It might seem odd that in a region with near-constant traffic congestion, a proposed remedy would be so roundly attacked.
Yet that’s the case in Northern Virginia, where a proposed new Bi-County Parkway spanning the outer suburbs in Loudoun and Prince William Counties has drawn fire from citizens and senior government leaders alike.
The 10-mile route between I-66 near Gainesville and U.S. Route 50 is part of a long-envisioned north-south alternative to existing roads that have never fully kept pace with demand since the region’s 1980s-era “big bang of growth.”
The Virginia Department of Transportation (VDOT) contends that a combination of new and existing roads would not only help alleviate this congestion—particularly since the area’s population is projected to increase by 50% by 2040 according to VDOT—but also provide a more direct connection between I-95 in the eastern part of Prince William and Washington Dulles International Airport, benefitting passengers and cargo carriers alike.
Many business leaders and transportation advocates agree, which is why the Bi-County Parkway has been endorsed by both counties’ Chambers of Commerce, and the Northern Virginia Transportation Alliance.
But most everyone else, it seems, hates the idea.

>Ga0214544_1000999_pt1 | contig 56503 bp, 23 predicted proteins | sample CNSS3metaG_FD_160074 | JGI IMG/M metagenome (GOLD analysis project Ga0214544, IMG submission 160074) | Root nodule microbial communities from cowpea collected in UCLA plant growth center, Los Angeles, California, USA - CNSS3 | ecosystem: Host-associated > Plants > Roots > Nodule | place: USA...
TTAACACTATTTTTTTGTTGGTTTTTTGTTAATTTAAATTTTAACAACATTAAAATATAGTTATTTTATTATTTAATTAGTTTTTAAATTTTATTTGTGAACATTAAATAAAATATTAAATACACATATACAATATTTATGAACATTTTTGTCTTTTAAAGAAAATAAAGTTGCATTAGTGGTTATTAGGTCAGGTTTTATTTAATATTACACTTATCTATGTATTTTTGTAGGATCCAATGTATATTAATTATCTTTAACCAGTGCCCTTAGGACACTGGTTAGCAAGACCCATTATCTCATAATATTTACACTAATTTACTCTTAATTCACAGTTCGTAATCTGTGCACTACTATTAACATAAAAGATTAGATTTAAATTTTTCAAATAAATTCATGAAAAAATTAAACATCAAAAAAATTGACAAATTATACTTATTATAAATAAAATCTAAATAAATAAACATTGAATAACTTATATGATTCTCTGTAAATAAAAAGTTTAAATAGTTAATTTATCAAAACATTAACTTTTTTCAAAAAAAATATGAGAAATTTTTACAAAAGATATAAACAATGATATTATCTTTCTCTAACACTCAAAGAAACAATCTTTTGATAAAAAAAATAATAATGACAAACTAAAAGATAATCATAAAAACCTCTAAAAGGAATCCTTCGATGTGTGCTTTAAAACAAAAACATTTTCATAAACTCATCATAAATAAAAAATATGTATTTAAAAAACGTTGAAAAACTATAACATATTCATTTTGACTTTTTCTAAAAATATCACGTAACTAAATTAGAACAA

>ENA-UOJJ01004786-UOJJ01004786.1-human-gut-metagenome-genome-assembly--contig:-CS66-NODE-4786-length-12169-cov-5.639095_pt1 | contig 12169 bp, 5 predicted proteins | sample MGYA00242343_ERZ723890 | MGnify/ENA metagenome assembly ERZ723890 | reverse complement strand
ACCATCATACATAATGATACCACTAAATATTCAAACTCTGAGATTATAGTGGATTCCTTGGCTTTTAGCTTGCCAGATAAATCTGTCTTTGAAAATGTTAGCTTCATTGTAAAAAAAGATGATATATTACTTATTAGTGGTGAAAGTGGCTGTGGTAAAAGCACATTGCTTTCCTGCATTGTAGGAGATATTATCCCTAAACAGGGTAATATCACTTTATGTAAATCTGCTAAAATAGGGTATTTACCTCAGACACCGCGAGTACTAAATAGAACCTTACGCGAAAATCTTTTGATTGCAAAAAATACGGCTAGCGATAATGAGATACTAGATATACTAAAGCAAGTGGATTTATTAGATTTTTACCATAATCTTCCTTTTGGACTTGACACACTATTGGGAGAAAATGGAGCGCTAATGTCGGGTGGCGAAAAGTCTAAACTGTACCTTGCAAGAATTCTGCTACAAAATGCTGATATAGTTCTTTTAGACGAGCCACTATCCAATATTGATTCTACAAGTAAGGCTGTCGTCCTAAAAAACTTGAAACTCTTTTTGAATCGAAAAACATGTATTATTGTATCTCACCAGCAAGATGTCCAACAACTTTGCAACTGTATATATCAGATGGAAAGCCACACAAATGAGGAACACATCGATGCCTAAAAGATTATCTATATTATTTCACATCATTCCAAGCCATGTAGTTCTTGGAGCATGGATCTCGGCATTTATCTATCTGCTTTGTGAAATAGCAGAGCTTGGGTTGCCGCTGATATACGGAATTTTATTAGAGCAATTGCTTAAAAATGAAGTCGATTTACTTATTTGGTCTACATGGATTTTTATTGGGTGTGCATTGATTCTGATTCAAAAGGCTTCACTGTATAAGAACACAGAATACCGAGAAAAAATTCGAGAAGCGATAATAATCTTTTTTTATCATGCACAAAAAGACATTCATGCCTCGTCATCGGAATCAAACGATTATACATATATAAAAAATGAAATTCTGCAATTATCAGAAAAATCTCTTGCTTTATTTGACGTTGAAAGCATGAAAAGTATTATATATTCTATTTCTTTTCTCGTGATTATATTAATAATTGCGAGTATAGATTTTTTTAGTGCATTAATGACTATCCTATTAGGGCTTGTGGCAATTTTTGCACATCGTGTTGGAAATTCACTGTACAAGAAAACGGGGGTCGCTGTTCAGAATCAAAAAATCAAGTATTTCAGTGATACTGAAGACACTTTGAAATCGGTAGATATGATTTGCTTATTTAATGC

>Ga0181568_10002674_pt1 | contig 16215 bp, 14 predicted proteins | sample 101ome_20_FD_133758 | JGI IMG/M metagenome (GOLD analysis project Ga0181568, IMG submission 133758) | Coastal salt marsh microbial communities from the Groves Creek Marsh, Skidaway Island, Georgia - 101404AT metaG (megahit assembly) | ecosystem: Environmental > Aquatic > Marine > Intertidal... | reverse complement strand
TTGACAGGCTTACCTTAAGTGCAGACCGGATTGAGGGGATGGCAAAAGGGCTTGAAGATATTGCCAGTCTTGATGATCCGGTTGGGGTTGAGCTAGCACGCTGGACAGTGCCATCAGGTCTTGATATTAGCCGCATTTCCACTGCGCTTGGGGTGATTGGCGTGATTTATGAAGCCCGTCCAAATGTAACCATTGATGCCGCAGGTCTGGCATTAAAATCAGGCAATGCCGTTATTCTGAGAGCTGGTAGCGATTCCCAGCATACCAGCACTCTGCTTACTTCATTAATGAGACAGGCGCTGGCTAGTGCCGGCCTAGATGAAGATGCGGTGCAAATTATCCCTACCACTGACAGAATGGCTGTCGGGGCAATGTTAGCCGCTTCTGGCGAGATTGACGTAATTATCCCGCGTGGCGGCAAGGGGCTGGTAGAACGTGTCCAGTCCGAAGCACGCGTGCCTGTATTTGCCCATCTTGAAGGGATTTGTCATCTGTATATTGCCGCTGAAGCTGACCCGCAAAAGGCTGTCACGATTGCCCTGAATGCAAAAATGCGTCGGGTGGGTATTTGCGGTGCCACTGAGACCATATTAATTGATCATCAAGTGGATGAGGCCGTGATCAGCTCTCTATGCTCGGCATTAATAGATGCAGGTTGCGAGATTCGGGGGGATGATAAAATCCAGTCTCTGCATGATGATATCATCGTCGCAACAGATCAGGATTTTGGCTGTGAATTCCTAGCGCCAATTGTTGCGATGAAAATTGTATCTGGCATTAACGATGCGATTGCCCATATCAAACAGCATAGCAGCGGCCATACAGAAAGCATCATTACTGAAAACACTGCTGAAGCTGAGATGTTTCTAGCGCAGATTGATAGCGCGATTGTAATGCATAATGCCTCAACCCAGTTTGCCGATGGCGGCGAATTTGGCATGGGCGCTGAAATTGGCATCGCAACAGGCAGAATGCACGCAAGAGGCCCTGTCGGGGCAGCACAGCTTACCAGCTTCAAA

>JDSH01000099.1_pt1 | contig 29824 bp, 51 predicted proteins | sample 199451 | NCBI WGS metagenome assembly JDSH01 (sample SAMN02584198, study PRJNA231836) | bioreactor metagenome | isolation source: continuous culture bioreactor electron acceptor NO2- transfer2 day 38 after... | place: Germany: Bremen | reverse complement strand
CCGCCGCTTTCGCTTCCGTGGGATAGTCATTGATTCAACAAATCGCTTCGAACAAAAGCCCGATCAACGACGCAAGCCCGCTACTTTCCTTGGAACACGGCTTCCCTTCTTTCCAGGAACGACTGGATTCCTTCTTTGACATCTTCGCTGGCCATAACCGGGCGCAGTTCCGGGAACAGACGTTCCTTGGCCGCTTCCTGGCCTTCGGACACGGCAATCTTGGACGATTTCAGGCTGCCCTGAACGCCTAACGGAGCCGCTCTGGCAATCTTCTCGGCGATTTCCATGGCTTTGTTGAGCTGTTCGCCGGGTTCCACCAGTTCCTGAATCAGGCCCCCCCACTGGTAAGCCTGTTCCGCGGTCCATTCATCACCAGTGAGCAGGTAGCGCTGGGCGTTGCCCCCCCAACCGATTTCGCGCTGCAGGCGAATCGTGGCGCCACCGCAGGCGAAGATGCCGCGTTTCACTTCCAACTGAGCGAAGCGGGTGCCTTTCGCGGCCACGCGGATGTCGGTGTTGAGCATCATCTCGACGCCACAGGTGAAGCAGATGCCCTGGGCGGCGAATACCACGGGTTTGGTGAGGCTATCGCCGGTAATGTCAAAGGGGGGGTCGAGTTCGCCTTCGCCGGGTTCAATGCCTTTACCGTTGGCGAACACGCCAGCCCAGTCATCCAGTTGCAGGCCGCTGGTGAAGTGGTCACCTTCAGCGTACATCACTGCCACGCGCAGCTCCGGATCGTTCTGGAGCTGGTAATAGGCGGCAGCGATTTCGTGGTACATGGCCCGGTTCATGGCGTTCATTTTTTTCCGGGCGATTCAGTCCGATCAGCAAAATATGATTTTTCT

Via letters, email and social media campaigns, and at VDOT information sessions, opponents’ complaints have run the gamut from intruding on mandated low-development areas and to compromising the historic character of the area, including adjacent Manassas National Battlefield Park—the flashpoint for an equally controversial bypass plan. (According to VDOT, the National Park Service supports the Bi-County Parkway’s current alignment along the edge of the Battlefield.)
There’s also concern that at a current projected cost of $400 million, the Bi-County Parkway’s pricetag pales in comparison with more pressing deficiencies in the region’s east-west highway network.
And despite VDOT’s assurances that the Parkway will be limited access with only a handful of interchanges, residents worry about overloading winding country roads separating farms and subdivisions with more traffic.
Though the motivations of some members of the anti-Parkway faction may be rooted more in NIMBYism than anything else, opponents have nevertheless gotten the ear of local legislators and longtime Congressman Frank Wolf (R), who expressed “serious reservations” about the project in a letter to Gov. Bob McDonnell (R).
And last week, the Prince William County Board of Supervisors dropped the Bi-County Parkway from its wish list of state-funded road projects. It does, however, remain part of the County’s long-range Comprehensive Plan.
It’s unclear what the response will be from VDOT and the Commonwealth Transportation Board (CTB), chaired by State Transportation Secretary and former Prince William Supervisors Chair Sean Connaughton. Because the Bi-County Parkway route exists only on paper, with little existing state-owned right of way, there’s no ready-made corridor for the road. The CTB has allocated $6 million for preliminary engineering and design in the recently adopted six-year transportation plan, but no contracts have been awarded.
For now, the Bi-County Parkway appears to be a transportation project that the region’s motorists desperately need, but don’t want.
UPDATE 6/20/2013: The Commonwealth Transportation approved conducting a master plan study for the N-S corridor that includes the Bi-County Parkway.